Laity bring light of Christ to the world Print
Thursday, Nov. 12, 2015 -- 12:00 AM

Although it dates me to admit it, I was a high school student during the Second Vatican Council.

In our daily religion classes at Aquinas High School in La Crosse (yes, we had daily classes all taught by priests at that time), we studied the documents of that council.

One of those documents had a special impact on me. It was the Dogmatic Constitution on the Church also known by its Latin title, Lumen Gentium.

This document — promulgated by Blessed Paul VI on November 21, 1964 — talks about the hierarchical structure of the Church, including the role of bishops, priests, deacons, and Religious. It also has a full chapter on the laity, which was especially interesting to me 51 years ago.

Role of the laity

Lumen Gentium says of the laity,  “these faithful are by Baptism made one body with Christ and are constituted among the People of God; they are in their own way made sharers in the priestly, prophetical, and kingly functions of Christ; and they carry out for their own part the mission of the whole Christian people in the Church and in the world.”

Although the document points out that those in holy orders and Religious Life can at times be engaged in secular activities, it is the laity who primarily live in the world, have jobs, and engage in family and social life.

Yet, in those daily activities, laity are called to “work for the sanctification of the world from within as a leaven.” The document adds, “In this way they may make Christ known to others, especially by the testimony of a life resplendent in faith, hope, and charity.”

Faith was separate from everyday life

What makes these words so significant? Up until the Second Vatican Council, I think many faithful Catholics attended Mass on Sunday. But they didn’t do much about their faith between Sundays, except attend some social events in their parish.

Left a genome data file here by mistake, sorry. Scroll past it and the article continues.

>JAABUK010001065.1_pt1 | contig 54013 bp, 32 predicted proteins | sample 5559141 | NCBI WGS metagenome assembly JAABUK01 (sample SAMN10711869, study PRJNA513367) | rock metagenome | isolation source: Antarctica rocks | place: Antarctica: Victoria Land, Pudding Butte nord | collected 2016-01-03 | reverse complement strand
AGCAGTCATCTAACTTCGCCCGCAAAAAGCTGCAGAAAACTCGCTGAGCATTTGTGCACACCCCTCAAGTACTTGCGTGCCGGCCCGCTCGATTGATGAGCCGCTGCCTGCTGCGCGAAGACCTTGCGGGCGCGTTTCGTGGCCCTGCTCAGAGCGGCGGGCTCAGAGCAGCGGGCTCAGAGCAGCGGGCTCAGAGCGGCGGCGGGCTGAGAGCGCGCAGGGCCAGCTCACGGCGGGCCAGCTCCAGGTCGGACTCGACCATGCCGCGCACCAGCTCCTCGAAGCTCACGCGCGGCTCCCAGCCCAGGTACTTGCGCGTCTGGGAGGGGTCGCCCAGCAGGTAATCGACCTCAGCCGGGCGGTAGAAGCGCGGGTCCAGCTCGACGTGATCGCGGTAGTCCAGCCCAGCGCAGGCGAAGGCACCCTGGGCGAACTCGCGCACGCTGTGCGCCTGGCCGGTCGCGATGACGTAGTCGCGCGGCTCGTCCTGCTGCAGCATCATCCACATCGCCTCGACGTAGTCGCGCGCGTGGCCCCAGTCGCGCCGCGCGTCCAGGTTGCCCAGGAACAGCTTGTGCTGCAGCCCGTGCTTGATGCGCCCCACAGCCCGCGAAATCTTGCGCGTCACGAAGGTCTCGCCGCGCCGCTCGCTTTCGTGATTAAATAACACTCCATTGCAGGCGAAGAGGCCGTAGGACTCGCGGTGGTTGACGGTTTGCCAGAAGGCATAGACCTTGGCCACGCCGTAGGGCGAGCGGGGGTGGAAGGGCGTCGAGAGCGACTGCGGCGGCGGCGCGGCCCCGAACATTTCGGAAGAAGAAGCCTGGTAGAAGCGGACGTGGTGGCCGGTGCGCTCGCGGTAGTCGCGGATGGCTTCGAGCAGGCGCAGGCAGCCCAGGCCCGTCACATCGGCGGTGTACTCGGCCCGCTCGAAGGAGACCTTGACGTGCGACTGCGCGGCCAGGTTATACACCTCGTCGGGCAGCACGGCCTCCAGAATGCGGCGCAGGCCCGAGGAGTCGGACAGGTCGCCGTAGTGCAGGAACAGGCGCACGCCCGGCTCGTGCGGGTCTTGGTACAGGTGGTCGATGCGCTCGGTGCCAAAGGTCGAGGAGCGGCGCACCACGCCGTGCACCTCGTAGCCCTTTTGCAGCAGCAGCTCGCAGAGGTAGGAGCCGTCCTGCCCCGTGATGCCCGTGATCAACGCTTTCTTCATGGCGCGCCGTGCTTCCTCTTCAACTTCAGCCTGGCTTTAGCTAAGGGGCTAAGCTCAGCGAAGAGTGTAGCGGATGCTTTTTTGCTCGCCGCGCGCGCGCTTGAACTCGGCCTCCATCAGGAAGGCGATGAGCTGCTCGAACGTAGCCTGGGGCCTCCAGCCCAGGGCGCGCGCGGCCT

Their children attended Catholic schools, but the parents rarely got involved except to attend their children’s sporting events, plays, or musicals.

The adults didn’t talk about their faith in their businesses or in the public sphere. Their faith was often separate from their everyday life.

Bringing faith to the world

But Lumen Gentium encouraged lay people to take their faith into the world. It urged them to be involved in such things as protecting creation, bringing justice to the work place, and striving to build a peaceful world.

The document said, “The faithful, therefore, must learn the deepest meaning and the value of all creation, as well as its role in the harmonious praise of God.

“They must assist each other to live holier lives even in their daily occupations. In this way the world may be permeated by the spirit of Christ and it may more effectively fulfill its purpose in justice, charity, and peace.

“The laity have the principal role in the overall fulfillment of this duty. Therefore, by their competence in secular training and by their activity, elevated from within by the grace of Christ, let them vigorously contribute their effort, so that created goods may be perfected by human labor, technical skill, and civic culture for the benefit of all men according to the design of the Creator and the light of His Word.

“May the goods of this world be more equitably distributed among all men, and may they in their own way be conducive to universal progress in human and Christian freedom. In this manner, through the members of the Church, will Christ progressively illumine the whole of human society with His saving light.”

Inspired by Lumen Gentium, some Catholics got involved in efforts to protect human life and preserve our environment. Others ran for public office or became teachers or social workers. Some became active in their parishes and dioceses, serving on boards and committees.

For over 50 years, many lay Catholics have assisted our bishops, priests, and Religious in bringing the light of Christ to the world. We’ve still got a lot of work to do, but I believe that we have made a good start.

I encourage people to re-read or read for the first time Lumen Gentium and other documents of the Second Vatican Council. They are still available on the Vatican website at